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Katahdin Woods & Waters: Worth Keeping


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Atticus Blue Radley, our Dane, sees his first moose.

It was only about a quarter of the mile up the East Branch Penobscot from the Lunksoos put-in when Atticus and I saw the bull moose.

I’ve lived in Alaska and spent many nights in the Adirondack and White Mountains backcountry.  I’ve seen moose.  On Fort Richardson, Alaska, where I was stationed in the Army, my puny red Hyundai was once even parked in by a bull moose.  Since moving to Maine, however, I’ve caught glimpses alongside highways, but never a decent sighting, until this visit to Katahdin Woods & Waters.

The Sierra Club sends me all kinds of breathless news and alerts about KW&W being threatened by the Trump administration.  I’m not one to hyperventilate.  For one, the Antiquities Act grants the President powers to create National Monuments, but in a world where Acts don’t grant implicit powers, but only explicit ones, the hysteria is a bit overwrought.  It’s not that I’m not concerned about the status of various protected lands, but rather, I’m selective in how I react.  The Department of the Interior isn’t imbued with the power to undo National Monuments, that’s the bottom line.  Sure, there are other ways they could harm them, but dropping them from the NPS inventory is not one of them.

Even if they could, though, I refuse to panic.  There’s a notion that only the federal government can possibly manage this land effectively.  This rigid thinking ignores how the majority of public lands in Maine are managed, and managed well.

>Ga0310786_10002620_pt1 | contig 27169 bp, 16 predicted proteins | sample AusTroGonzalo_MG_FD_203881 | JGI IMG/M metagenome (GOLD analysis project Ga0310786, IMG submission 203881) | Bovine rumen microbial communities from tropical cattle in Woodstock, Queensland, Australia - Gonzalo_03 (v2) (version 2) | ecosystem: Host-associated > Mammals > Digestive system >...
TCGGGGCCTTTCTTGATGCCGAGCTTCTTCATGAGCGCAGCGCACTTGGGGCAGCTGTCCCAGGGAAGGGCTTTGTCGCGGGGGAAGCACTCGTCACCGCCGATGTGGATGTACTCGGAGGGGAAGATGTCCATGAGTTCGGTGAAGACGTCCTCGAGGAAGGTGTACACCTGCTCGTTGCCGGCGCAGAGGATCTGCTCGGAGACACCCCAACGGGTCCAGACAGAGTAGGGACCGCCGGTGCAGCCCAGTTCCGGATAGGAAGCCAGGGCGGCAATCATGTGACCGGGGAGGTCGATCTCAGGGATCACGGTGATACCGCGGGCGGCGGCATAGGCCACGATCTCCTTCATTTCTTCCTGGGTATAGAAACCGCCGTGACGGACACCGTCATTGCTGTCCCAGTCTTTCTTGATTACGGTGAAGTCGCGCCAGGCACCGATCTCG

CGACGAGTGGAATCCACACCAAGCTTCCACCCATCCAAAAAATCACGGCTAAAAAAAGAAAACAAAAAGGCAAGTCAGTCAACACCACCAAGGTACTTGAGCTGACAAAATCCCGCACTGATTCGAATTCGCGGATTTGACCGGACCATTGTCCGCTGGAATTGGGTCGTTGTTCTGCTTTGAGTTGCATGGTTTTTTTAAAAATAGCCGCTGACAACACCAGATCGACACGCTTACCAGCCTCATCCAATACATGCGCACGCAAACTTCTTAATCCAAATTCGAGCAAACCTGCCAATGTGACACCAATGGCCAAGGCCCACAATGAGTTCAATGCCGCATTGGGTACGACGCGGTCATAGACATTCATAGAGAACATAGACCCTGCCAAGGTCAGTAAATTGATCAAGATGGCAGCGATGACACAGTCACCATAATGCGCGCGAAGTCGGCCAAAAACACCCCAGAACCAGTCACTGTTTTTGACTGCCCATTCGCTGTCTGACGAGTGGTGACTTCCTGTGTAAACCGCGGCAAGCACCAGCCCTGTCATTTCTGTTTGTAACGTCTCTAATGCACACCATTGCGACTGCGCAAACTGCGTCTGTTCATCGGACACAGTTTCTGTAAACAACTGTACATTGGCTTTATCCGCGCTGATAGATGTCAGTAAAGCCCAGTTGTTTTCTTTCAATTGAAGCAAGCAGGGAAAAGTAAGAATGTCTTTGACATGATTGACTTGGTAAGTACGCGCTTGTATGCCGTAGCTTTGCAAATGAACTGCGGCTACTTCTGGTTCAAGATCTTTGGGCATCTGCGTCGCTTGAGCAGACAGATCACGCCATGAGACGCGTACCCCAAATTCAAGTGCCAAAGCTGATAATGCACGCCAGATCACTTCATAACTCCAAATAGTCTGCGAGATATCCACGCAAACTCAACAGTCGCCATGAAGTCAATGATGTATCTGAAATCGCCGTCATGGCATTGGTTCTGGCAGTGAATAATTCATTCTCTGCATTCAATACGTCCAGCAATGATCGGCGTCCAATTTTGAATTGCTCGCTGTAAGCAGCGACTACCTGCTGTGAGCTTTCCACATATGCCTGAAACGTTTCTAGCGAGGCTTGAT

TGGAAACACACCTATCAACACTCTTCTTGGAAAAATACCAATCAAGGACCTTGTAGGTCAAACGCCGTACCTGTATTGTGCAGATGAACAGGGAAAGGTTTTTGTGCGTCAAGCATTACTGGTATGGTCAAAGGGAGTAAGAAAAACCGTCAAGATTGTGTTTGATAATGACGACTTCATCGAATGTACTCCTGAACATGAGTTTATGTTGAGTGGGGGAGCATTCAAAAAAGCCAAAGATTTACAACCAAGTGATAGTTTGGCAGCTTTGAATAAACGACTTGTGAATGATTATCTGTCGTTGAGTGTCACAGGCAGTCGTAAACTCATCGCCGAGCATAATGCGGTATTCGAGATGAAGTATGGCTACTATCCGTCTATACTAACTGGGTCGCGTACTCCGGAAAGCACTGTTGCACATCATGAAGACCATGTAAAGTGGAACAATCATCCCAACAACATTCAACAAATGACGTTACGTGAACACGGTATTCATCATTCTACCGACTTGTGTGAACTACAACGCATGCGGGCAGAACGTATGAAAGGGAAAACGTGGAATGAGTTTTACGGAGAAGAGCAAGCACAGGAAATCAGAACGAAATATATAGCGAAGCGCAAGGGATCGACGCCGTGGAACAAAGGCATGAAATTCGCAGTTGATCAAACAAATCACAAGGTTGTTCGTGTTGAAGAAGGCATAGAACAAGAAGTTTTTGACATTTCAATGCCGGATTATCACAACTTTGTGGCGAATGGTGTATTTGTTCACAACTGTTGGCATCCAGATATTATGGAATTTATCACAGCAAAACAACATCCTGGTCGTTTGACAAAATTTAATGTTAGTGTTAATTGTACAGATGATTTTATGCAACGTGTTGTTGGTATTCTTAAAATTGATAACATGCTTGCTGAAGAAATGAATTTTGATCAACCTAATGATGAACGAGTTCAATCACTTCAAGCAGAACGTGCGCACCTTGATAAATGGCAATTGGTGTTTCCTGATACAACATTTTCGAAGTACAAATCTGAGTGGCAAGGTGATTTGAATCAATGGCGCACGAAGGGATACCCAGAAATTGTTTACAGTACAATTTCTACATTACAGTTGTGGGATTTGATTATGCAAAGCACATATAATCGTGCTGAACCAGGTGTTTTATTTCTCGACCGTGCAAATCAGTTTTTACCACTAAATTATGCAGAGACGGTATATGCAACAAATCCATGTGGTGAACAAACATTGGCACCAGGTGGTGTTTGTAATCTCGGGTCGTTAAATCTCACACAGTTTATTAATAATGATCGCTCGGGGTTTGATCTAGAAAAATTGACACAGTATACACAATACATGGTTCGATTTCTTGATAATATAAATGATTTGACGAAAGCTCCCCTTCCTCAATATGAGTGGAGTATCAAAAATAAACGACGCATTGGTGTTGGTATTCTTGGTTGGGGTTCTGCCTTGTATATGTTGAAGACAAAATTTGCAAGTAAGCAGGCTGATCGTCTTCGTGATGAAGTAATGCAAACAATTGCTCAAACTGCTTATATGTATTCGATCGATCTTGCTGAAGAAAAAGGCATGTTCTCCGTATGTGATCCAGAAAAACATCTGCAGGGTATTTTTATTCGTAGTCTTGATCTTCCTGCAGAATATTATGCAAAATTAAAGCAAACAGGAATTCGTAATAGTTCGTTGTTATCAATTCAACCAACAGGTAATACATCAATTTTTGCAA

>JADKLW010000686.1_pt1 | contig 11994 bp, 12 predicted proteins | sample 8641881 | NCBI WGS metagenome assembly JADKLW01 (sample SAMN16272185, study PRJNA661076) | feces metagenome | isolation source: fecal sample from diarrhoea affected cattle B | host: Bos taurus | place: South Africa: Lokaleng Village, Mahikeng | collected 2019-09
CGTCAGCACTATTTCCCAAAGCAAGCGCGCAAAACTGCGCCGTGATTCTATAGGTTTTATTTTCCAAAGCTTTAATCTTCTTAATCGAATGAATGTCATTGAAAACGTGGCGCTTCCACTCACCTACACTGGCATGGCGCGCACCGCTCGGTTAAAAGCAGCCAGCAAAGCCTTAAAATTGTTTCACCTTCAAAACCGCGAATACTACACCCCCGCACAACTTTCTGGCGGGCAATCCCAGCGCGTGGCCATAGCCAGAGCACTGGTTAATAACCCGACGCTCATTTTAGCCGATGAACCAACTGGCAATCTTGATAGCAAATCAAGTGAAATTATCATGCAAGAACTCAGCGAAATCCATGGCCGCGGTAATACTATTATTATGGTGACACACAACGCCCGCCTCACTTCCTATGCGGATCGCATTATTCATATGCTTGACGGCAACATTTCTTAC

I take our trip to Debsconeag Lakes Wilderness a few weeks ago.  The distinctions between the Nature Conservancy’s management and that of the National Monument were not obvious, if there were any to be found.  The Golden Road, a private logging road accessible to the public, is a significantly better drive than the National Monument drive.  Certainly, the experience of paddling up the Debsconeag Deadwater to First Debsconeag Lake isn’t anything but geographically distinguishable from the paddle up the East Branch Penobscot, in terms of agency management.

 Maine’s government, people, agencies, and industries seem to work fairly harmoniously in the management of Maine’s wilderness.  If Katahdin Woods & Waters should lose its federal status, the land could easily find its way into a trust, or a new trust could be formed.

This is where I acknowledge that the title of this post is a little misleading.  Katahdin Woods & Waters is very much worth keeping in a protected status.  I suppose for my part, I care little for the means by which it is protected.

These debates often get locked into a binary set of arguments.  A line is drawn, teams are picked, and if you stray from either narrative, variations on opinions are not welcome.  There are certainly other National Monuments in greater danger than ours, and there’s a advantage to putting Katahdin Woods & Waters in the same frame o’peril as Bears Ears.